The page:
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Frustrated on Tax Bill, Democrats Strike Back on Suspension Votes

House Democrats, frustrated that Republican leaders will not bring the minority’s major initiatives to the floor, struck back Tuesday by voting down two bills under suspension.

Democrats had been seeking unanimous consent to bring up their just-introduced legislation to provide tax benefits to low-income families, an item removed late in negotiations from the recently passed tax bill .

Denied, they then voted down the Zuni Indian Tribe Water Rights Settlement Act of 2003 and the Grand Teton National Park Land Exchange Act. Both bills needed two-thirds approval as they were being considered under suspension of the rules, which is usually home to noncontroversial legislation.

Explaining his party’s actions, Minority Whip Steny Hoyer (D-Md.) said: “Democrats represent about 140 million Americans, but the Republican leadership has utter disregard for this fact and regularly refuses to allow us to bring our alternatives and issues to the floor for full debate. So we are forced to take such action as we did today to make sure that the voices of almost half of America are heard.”

Perhaps in retaliation, Republicans then led the effort to shoot down a suspension bill that would have named a federal courthouse after former Sen. Birch Bayh (D-Ind.), father of Sen. Evan Bayh (D-Ind.).

Spokesmen for Majority Leader Tom DeLay (R-Texas) and Majority Whip Roy Blunt (R-Miss.) did not comment on the floor protest by this posting.

In seeking unanimous consent, Democrats were trying to restore a provision affecting low-income families.

While many couples with children will now get a bigger deduction thanks to the $350 billion package, workers earning between $10,500 and $26,625 will not be able to take full advantage of the change, according to the liberal Center on Policy and Budget Priorities.

For example, married families earning between $10,500 and $16,500 with one child will receive no benefit, nor will those earning up to $26,625 and having three children, according to the think tank.

The new law bumped the standard child deduction up from $600 per child to $1,000.

Led by Ways and Means ranking member Charlie Rangel (D-N.Y.), Democrats tried to restore the provision while also allowing poor couples using the earned income tax exemption to benefit from the accelerated “marriage penalty” relief extended to wealthier couples in the latest tax bill.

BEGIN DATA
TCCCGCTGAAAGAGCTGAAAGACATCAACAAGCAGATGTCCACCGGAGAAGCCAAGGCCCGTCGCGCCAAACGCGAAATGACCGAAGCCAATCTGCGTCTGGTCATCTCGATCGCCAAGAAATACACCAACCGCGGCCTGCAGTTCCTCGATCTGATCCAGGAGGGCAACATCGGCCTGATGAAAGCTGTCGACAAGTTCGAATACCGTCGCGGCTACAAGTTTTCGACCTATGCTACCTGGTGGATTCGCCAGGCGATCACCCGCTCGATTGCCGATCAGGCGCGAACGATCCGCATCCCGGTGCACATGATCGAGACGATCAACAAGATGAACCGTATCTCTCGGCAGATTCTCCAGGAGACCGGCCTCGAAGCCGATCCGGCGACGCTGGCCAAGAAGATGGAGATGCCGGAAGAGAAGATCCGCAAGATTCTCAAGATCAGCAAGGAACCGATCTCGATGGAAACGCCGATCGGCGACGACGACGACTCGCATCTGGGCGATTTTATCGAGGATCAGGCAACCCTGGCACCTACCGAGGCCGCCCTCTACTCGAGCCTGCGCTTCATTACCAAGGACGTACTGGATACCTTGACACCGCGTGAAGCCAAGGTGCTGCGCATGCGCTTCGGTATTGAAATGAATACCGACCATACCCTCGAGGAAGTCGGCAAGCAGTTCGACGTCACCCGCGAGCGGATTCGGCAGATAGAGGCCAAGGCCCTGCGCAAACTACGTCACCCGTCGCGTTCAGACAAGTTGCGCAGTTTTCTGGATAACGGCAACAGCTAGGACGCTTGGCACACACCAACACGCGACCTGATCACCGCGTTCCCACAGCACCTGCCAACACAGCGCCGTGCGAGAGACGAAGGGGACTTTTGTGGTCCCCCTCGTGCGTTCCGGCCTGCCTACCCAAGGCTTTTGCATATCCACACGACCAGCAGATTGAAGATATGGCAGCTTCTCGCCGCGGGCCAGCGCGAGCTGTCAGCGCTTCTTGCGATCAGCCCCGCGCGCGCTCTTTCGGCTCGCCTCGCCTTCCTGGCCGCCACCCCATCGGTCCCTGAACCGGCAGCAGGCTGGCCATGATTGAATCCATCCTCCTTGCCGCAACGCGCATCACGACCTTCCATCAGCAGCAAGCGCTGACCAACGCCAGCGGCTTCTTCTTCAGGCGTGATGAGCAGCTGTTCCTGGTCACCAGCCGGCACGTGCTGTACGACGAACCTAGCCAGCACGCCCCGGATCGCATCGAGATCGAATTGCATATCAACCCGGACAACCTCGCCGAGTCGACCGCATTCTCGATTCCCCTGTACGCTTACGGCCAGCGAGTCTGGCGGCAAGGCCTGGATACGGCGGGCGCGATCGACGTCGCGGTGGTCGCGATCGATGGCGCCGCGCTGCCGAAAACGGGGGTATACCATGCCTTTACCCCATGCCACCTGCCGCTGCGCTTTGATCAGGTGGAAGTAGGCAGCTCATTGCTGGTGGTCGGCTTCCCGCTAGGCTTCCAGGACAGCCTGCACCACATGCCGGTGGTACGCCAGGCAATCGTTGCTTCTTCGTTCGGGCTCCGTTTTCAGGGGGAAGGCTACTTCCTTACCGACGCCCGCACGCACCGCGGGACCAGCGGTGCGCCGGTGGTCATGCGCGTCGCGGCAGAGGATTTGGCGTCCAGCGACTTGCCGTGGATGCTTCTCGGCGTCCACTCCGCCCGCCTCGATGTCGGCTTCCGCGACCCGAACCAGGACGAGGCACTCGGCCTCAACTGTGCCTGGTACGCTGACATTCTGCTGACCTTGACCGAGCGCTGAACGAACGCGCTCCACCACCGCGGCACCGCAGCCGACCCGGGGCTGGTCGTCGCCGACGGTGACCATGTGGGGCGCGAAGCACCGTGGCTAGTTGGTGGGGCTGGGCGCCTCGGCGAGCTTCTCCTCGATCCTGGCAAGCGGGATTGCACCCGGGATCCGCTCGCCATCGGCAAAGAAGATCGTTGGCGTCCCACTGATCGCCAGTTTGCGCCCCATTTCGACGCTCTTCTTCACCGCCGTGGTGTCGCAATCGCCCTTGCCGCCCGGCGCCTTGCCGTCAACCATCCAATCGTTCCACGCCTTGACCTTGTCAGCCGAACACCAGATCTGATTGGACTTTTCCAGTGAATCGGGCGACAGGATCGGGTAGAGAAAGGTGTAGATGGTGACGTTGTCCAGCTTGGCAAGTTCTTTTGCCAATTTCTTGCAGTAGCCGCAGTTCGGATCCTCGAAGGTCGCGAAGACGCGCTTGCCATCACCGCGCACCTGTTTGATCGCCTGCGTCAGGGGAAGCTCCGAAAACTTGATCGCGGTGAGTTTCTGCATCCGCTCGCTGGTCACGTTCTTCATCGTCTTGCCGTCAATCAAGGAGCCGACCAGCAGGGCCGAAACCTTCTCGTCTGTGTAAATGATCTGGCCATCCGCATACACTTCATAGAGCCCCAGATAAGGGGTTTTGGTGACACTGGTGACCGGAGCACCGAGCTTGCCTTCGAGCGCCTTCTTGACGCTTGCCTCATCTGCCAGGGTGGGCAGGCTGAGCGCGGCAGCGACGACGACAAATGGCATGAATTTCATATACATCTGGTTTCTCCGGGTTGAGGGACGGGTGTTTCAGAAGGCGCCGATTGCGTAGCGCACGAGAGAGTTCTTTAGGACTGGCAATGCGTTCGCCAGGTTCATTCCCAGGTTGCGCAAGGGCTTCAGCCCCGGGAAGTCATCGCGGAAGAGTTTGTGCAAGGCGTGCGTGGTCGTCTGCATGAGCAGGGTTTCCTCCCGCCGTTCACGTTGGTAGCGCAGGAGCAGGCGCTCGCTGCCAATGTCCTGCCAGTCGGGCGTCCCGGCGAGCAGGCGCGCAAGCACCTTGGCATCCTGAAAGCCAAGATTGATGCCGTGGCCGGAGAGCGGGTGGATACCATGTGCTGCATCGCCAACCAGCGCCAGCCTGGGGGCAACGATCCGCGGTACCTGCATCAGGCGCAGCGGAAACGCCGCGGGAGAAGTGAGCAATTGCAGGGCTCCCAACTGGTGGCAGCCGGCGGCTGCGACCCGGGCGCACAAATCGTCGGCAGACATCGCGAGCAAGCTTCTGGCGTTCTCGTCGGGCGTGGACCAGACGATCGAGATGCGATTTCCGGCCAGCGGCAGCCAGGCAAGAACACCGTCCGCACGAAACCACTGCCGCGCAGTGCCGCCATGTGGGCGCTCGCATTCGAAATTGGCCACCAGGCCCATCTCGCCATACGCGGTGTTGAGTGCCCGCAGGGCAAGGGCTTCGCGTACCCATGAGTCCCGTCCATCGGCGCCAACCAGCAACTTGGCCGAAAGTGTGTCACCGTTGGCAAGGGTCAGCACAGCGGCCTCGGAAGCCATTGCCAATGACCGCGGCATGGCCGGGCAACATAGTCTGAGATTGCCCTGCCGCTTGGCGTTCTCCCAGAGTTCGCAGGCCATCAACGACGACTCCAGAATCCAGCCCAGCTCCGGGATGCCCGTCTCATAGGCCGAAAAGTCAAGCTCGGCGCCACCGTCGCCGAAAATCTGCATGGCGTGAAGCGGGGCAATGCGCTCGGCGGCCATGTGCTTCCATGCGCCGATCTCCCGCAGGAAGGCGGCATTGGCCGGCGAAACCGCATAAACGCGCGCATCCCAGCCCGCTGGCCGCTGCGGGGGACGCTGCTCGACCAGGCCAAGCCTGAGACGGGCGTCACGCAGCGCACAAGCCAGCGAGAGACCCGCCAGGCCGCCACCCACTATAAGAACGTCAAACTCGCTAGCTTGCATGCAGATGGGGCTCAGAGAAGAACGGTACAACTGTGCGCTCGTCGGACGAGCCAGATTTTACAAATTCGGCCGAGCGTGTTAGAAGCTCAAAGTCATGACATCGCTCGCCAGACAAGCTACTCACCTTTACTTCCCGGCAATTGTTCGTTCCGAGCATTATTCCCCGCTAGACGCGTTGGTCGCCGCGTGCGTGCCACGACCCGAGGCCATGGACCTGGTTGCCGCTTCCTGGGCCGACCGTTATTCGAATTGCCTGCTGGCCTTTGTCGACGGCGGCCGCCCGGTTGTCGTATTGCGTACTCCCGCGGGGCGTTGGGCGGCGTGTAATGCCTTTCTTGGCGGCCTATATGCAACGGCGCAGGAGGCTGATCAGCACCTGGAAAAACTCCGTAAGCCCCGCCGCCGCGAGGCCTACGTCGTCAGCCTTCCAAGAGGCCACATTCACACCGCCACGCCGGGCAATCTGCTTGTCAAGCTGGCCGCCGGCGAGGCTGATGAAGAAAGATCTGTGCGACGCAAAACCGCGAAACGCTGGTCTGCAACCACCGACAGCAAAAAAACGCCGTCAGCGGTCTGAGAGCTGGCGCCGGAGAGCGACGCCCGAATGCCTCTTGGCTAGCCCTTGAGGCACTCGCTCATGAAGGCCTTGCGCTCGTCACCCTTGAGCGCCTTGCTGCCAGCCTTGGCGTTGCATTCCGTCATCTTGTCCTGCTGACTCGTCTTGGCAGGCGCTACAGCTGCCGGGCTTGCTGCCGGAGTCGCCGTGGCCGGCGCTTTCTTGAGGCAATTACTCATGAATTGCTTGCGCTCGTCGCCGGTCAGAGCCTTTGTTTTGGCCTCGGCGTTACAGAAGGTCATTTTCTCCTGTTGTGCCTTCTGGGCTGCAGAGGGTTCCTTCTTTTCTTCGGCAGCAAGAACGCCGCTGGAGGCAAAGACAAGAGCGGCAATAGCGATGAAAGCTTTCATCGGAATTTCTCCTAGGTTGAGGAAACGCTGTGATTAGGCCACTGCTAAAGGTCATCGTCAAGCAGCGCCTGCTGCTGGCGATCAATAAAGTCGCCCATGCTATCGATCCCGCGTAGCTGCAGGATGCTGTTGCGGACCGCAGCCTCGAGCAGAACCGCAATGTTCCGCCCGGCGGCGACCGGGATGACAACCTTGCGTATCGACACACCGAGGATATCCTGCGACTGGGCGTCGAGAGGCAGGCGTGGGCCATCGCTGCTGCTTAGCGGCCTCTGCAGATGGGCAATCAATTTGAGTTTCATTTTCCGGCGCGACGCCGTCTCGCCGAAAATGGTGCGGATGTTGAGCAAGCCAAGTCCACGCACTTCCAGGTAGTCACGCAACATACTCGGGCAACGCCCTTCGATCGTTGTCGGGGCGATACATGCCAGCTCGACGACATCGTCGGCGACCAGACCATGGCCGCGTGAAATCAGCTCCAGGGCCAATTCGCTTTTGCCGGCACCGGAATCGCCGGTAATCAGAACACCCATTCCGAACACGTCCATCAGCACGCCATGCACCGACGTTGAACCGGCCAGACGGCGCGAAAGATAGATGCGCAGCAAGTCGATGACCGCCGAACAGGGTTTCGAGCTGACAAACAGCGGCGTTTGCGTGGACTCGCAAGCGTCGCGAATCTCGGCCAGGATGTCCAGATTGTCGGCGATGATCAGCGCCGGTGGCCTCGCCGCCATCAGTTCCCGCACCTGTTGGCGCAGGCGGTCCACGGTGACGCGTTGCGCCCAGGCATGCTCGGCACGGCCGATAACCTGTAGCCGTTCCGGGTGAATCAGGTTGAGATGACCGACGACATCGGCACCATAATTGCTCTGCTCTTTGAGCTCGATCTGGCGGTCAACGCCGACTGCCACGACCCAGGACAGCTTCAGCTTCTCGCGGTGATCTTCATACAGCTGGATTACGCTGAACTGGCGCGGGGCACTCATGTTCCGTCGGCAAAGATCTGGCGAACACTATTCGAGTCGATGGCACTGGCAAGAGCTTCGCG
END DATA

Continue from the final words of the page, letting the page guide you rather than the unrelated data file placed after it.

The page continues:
Finally, Democrats say the Rangel bill would do so without adding to the deficit because it would close corporate loopholes by, for example, prohibiting tax shelters.

Democrats have seized on the issue ever since the CPBP revealed that Republican tax conferees dropped the provision late in negotiations.

“Congress is stealing from hard-working poor people to give a tax break to the rich,” Rep. Rosa DeLauro (D-Conn.) said of the newly enacted law that reduces the tax rate on capital gains and dividend income.

“The American people were sold a false bill of goods by the administration and Congressional Republicans,” Rangel said. “President Bush likes to say, ‘Leave no child behind,’ but then happily signs a bill that denies promised child tax credit relief to millions of children.”

Some Senate Republicans are trying to fix the problem as well.

Senate Finance Chairman Chuck Grassley (R-Iowa) is working on a bill that would restore the “refundability” provision — some of the lowest wage-earning families have no tax liability and therefore would get a refund from the Treasury.

Grassley’s bill would not include offsets.

Meanwhile, Sens. Blanche Lincoln (D-Ark.) and Olympia Snowe (R-Maine) already introduced a plan to restore refundability and cover the $3.5 billion cost by targeting corporations that avoid paying federal taxes.

House Republicans are not currently drafting a similar proposal, and DeLay said he would not move any such bill unless it was attached to something else.

Of Grassley’s plan, he said: “If it’s part of some package that can get 60 votes in the Senate then I wouldn’t be opposed.”

DeLay derided those who say the most recent round of tax cuts do too little for the poor.

“Those who are complaining about this getting taken out in the negotiations are those that were against the tax cuts in the first place,” DeLay said.

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